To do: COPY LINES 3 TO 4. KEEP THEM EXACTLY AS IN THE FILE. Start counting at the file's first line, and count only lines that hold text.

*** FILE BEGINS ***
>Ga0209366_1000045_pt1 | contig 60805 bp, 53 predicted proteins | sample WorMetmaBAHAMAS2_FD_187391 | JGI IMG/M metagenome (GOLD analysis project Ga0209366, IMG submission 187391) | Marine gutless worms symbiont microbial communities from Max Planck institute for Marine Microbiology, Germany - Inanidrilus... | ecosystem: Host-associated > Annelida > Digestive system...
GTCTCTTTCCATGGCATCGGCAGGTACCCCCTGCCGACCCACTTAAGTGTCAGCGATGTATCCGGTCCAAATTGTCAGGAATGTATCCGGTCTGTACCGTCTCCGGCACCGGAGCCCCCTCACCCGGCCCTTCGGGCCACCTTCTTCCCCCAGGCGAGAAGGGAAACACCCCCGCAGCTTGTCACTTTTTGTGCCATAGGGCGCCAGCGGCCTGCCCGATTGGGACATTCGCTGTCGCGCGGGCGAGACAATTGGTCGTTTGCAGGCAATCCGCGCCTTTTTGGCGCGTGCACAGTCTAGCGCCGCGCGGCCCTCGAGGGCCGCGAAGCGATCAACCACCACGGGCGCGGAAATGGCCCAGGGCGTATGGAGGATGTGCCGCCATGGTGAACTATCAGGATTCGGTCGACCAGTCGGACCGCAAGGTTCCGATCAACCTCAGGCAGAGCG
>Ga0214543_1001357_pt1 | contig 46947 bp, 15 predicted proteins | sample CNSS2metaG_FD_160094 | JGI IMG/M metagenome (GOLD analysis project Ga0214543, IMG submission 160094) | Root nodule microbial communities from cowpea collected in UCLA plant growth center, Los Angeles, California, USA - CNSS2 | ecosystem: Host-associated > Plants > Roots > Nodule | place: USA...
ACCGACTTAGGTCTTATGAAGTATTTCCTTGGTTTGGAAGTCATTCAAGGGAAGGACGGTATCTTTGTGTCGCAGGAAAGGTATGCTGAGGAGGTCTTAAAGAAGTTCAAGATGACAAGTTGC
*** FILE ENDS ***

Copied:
>Ga0214543_1001357_pt1 | contig 46947 bp, 15 predicted proteins | sample CNSS2metaG_FD_160094 | JGI IMG/M metagenome (GOLD analysis project Ga0214543, IMG submission 160094) | Root nodule microbial communities from cowpea collected in UCLA plant growth center, Los Angeles, California, USA - CNSS2 | ecosystem: Host-associated > Plants > Roots > Nodule | place: USA...
ACCGACTTAGGTCTTATGAAGTATTTCCTTGGTTTGGAAGTCATTCAAGGGAAGGACGGTATCTTTGTGTCGCAGGAAAGGTATGCTGAGGAGGTCTTAAAGAAGTTCAAGATGACAAGTTGC